Reflection & Dialogue: The Beatitudes and Our Vocation to Beatitude

The Catechism of the Catholic Church considers the Beatitudes of such importance that it devotes a special section (numbers1716-1720) to them and their bearing on Christian teaching and Christian life. “The Beatitudes”, it reminds us, “are at the heart of Jesus’ preaching. They take up the promises made to the chosen people since Abraham. The Beatitudes fulfil the promises by ordering them no longer merely to a territory, but to the Kingdom on Heaven. The Beatitudes depict the countenance of Jesus Christ and portray his charity. They express the vocation of the faithful associated with the glory of his Passion and Resurrection; they shed light on the action and attitudes characteristic of the Christian life; they are the paradoxical promises that sustain hope in the midst of tribulation; they proclaim the blessings and rewards already secured, however dimly, for Christ’s disciples; they have begun in the lives of the Virgin Mary and all the saints”.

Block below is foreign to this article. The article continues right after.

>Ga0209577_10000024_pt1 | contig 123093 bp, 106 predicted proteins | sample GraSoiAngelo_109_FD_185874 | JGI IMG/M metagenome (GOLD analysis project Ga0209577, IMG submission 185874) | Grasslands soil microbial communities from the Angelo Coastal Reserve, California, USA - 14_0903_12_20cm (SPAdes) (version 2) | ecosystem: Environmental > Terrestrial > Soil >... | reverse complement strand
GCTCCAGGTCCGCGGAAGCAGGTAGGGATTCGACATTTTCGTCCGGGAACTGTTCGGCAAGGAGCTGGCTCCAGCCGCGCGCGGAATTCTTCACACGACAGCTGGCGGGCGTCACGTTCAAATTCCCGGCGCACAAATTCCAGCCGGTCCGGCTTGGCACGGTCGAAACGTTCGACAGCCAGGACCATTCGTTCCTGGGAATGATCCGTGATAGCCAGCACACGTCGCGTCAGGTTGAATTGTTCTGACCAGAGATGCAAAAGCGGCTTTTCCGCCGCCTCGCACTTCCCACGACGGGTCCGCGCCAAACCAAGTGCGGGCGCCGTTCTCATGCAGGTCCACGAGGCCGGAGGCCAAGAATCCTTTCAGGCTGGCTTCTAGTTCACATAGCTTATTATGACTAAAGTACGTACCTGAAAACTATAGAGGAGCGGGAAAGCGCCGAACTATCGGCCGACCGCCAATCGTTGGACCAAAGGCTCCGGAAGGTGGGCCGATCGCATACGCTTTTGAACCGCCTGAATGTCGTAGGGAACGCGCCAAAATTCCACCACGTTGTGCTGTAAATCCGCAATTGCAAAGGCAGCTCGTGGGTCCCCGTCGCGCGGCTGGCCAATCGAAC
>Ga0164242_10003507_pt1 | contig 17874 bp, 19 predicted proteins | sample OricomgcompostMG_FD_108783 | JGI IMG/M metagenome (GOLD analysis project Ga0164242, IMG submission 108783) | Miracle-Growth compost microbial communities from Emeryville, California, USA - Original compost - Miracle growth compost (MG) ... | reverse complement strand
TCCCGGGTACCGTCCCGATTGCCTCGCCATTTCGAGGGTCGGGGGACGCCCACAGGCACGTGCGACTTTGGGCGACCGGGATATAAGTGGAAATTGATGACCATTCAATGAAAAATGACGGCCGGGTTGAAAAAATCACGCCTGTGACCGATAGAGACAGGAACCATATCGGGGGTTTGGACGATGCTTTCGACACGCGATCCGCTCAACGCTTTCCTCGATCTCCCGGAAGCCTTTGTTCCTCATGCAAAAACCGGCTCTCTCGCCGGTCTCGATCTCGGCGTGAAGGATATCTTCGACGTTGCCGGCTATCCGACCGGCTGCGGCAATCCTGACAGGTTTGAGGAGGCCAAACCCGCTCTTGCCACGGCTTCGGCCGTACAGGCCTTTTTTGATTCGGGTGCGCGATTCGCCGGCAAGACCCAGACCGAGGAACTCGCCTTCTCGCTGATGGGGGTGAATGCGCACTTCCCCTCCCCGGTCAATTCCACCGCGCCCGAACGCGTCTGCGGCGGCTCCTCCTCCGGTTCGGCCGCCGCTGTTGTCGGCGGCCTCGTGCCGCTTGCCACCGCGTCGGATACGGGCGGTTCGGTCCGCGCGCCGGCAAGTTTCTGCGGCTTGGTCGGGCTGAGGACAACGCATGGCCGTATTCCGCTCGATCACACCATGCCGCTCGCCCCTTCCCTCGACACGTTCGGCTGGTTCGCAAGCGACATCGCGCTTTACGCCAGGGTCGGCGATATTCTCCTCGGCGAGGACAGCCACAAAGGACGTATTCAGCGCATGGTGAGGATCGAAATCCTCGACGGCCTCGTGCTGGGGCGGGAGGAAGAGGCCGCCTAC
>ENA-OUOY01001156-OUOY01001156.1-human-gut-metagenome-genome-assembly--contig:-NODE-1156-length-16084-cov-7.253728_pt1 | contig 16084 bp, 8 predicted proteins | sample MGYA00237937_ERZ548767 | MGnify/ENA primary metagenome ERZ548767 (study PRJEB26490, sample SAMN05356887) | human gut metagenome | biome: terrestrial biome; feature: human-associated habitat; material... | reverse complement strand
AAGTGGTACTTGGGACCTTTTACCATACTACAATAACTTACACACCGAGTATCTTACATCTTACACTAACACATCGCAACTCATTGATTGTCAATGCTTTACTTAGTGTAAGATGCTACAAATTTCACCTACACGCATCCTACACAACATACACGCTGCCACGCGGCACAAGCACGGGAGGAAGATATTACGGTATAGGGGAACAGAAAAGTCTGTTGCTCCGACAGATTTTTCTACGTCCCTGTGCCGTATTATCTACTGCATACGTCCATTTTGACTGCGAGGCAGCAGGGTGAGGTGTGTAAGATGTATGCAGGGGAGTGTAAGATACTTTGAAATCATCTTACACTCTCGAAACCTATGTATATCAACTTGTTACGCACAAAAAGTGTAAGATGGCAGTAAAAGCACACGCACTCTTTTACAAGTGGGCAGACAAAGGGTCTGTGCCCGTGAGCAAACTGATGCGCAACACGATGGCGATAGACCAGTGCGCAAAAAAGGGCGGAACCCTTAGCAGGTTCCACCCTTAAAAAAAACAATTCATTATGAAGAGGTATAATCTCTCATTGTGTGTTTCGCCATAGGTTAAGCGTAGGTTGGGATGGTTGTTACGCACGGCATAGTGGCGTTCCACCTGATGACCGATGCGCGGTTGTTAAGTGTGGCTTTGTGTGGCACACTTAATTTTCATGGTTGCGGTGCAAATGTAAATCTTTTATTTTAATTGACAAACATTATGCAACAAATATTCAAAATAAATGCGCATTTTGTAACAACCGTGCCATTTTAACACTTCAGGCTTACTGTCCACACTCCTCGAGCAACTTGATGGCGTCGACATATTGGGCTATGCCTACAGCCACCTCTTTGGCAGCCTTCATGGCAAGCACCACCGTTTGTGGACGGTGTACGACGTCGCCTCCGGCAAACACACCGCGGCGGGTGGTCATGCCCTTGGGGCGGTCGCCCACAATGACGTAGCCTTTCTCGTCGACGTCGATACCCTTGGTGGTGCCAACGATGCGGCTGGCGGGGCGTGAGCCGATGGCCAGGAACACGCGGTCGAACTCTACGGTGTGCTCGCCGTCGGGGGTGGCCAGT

The Catechism text goes on to speak of the desire for happiness, noting that the Beatitudes respond to the natural desire for happiness. The desire is of divine origin: God placed it in the human heart in order to draw mortals to the One who alone can fulfil it. The New Testament uses several expressions to characterize the beatitude to which God calls mortals: the coming of the kingdom of God; the vision of God: “Blessed are the pure of heart, for they shall see God”; entering the joy of the Lord; entering into God’s rest.

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